The beauty of lyrics lies in the imagery it creates in the mind of the listener : Lyricist Duo, Siddharth-Garima
Updated on: 11 Dec 2015
We first experienced the magic of Siddharth and Garima's writing in the Sanjay Leela Bhansali directed Goliyon Ki Rasleela Ram-Leela. The duo, along with Mr. Bhansali, brilliantly transformed the story of Shakespeare's Romeo and Juliet into an Indian context and the result was rave reviews for the writing and the stars.
For their next project they entered the world of a love story of a warrior – Sanjay Leela Bhansali's epic Bajirao Mastani starring Ranveer Singh, Deepika Padukone and Priyanka Chopra. For what is being called his magnus opus, Mr Bhansali went to Siddharth and Garima to paint beautiful pictures with their lyrics for three of the biggest songs, 'Deewani Mastani', 'Pinga' and 'Mohe Rang Do Laal'.
I was granted the amazing privilege to interview Siddharth and Garima about RamLeela and it was a joy to write the piece. This week, I once again was honored with the chance to interview the duo for Bajiao Mastani and it was a wonderful experience again. Much like the canvas they create with their beautiful lines, their answers for this interview take us on a journey through the writing of the lyrics in the songs of Bajirao, Mastani and KashiBai.
I personally loved reading their amazing, open, insightful and educational answers and I know you will too! In fact, this has now become one of my favorite interviews I have ever written.
Read on to get lost in their amazing answers in this in-depth exclusive interview!
How do you work together to create the incredible lyrics and words you write? Thanks a lot for the adjective Stacey. But one of the most important things about the lyrics is – the beauty of it lies in the imagery it creates in the mind of the listener. No word would seem beautiful until it's felt in regards to an emotion.
Writing together is as challenging as it is beautiful. On the exterior, it might seem that one cracks the 'mukhda' (opening piece) while the other has a go at cracking the 'antara' (stanza), but the fact is that even we don't know, which one of us has done what. We are two people who come from two very different worlds, two different backgrounds and mindsets. When that merges into one line (mukhda or antara) it's like a piece with a life of its own. Whether we sit down with a pen and a blank sheet each, on two different tables, or together, it does not matter. The thoughts are in sync and so are the words. Like Sanjay sir puts it – "Even after working with you for 4 years now, I still don't know which line is written by Siddharth and which one by Garima." Lots of people have told us that we are the only male-female lyric writing duo ever. Good or bad, it's for the people to decide once they hear the song.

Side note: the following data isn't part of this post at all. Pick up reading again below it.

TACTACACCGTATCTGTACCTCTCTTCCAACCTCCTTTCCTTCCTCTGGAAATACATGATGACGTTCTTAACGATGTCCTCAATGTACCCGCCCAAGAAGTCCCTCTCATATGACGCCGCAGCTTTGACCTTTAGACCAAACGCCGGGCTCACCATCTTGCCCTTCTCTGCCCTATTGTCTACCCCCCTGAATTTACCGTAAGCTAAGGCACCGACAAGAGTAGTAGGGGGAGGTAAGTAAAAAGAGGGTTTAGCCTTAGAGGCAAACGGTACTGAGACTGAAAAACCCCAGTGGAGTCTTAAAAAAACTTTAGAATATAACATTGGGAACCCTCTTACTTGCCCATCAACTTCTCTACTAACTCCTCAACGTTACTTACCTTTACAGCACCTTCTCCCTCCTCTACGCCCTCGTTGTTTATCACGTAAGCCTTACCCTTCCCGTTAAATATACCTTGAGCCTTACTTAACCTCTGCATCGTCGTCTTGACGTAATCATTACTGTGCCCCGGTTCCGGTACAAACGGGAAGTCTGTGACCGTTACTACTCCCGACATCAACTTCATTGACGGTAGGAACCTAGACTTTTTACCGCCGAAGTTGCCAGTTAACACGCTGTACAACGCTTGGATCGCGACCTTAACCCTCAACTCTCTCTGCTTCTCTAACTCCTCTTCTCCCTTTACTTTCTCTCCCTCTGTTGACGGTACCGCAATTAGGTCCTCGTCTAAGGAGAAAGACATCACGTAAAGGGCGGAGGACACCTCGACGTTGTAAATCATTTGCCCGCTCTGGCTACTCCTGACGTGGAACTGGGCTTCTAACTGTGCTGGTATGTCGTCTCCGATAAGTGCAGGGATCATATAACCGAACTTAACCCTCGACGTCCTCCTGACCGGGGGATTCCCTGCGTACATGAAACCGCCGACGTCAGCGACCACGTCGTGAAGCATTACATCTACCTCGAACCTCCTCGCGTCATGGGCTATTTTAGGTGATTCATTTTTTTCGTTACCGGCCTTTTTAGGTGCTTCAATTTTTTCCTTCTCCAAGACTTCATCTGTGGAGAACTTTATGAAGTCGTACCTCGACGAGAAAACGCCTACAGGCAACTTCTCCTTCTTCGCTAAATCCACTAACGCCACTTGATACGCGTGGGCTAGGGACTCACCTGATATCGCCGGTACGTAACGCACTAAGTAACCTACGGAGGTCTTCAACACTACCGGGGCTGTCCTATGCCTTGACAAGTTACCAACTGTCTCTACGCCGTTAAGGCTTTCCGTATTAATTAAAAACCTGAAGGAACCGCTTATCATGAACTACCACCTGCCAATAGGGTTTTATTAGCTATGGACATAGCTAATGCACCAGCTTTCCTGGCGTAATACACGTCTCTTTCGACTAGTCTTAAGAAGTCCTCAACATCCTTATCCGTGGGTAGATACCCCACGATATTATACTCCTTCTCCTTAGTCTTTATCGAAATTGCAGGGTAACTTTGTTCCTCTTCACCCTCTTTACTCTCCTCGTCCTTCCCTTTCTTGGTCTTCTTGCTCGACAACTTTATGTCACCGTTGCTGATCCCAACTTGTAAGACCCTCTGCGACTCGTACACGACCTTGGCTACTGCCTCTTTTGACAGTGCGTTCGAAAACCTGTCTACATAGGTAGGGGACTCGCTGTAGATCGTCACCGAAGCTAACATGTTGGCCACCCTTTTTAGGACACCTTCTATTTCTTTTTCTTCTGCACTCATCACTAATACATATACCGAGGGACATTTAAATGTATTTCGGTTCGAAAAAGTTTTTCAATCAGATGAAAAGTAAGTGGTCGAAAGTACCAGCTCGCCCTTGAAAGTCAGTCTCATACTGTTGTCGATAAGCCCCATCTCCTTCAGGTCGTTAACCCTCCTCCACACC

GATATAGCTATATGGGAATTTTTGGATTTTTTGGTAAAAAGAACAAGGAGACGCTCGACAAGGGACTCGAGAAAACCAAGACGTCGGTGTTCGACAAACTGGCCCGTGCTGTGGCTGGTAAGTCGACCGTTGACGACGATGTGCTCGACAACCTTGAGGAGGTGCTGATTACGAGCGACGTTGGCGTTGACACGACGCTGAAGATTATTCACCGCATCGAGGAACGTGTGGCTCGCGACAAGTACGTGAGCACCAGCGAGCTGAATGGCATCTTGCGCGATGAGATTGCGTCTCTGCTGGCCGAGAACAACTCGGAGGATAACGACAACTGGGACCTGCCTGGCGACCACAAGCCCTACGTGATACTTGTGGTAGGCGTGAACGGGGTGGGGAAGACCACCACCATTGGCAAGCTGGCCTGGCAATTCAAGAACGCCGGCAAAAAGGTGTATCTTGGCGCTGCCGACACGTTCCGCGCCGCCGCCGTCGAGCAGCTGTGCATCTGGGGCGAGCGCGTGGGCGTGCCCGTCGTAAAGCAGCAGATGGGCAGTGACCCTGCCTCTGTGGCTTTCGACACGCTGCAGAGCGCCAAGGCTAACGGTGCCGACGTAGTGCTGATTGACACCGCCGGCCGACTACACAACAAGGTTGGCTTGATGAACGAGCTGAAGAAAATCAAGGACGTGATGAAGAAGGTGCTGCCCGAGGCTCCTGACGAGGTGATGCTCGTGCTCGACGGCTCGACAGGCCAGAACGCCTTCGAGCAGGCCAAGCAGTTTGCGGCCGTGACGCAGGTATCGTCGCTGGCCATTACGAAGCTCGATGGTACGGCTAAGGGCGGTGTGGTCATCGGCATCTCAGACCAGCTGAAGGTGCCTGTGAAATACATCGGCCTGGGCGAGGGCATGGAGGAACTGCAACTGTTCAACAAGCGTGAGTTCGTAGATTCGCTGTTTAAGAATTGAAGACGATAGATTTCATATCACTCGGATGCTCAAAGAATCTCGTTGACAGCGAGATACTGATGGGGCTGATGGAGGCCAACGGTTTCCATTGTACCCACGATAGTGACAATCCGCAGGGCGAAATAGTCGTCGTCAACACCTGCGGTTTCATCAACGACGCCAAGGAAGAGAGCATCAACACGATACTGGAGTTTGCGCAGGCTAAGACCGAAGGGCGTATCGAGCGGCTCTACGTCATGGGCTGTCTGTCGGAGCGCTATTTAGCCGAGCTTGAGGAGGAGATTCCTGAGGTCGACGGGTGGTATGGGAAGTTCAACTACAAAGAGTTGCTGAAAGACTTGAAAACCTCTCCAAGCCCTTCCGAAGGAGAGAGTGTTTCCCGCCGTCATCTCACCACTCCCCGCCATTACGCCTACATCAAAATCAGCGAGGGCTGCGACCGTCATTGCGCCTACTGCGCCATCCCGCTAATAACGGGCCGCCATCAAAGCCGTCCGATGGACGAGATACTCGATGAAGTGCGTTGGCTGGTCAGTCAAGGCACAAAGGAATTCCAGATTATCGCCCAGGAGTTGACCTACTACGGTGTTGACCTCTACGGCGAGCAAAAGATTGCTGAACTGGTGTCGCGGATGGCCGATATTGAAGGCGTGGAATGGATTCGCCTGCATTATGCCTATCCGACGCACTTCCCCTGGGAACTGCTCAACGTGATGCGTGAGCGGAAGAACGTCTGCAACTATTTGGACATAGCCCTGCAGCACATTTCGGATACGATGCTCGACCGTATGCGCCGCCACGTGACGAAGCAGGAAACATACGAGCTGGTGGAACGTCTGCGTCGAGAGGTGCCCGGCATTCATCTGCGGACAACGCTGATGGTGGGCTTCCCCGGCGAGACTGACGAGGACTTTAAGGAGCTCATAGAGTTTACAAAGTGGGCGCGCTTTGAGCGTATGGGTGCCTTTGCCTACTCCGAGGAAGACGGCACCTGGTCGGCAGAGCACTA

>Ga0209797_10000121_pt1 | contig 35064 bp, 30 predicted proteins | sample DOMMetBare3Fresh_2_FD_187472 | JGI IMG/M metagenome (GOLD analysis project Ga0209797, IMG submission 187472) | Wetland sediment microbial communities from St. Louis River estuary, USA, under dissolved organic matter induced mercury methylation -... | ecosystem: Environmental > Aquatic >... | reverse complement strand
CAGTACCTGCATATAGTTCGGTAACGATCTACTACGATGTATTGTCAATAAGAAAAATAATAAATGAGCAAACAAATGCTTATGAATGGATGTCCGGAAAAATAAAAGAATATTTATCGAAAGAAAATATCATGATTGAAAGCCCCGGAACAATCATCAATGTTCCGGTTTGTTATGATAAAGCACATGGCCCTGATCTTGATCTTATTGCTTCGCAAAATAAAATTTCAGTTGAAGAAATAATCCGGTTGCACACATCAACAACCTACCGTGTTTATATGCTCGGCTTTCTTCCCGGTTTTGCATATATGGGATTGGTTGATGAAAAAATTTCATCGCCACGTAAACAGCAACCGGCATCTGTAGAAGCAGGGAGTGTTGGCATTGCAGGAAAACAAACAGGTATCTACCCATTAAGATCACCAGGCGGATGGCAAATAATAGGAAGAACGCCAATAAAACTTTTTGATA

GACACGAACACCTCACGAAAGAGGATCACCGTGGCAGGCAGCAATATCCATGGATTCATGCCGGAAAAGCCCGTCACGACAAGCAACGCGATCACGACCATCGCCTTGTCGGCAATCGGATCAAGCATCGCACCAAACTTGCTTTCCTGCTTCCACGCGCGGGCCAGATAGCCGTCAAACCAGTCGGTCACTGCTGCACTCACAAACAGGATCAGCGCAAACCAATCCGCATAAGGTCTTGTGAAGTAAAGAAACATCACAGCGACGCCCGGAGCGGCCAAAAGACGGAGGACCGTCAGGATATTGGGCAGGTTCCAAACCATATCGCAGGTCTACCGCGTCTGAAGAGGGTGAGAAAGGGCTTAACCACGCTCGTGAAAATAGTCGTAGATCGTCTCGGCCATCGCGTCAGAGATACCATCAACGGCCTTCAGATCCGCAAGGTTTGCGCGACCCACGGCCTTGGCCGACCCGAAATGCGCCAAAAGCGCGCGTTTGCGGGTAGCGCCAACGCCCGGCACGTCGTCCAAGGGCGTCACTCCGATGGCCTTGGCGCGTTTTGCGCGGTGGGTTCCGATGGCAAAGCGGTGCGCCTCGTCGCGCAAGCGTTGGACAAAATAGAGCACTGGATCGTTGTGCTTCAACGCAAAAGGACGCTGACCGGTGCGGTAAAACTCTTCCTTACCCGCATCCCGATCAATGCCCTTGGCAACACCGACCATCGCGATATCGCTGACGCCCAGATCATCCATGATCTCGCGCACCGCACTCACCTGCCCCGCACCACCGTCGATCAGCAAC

What to you is the most important thing when you are writing the lyrics to a song? The character and the situation (read Screenplay). These two things decide the 'thought' behind the song. The tone of the film (read Dialogue) determines the kind of words we would use to depict the state of mind of the character/situation. This might sound a little old school to this new generation of Bollywood, but that's our approach. Most foreign films don't have songs wound into the screenplay. We feel that's where we have an advantage. To say a lot of things that cannot be said or need not be said with either the screenplay or the dialogue.
What did Sanjay Leela Bhansali first tell you about Bajirao Mastani?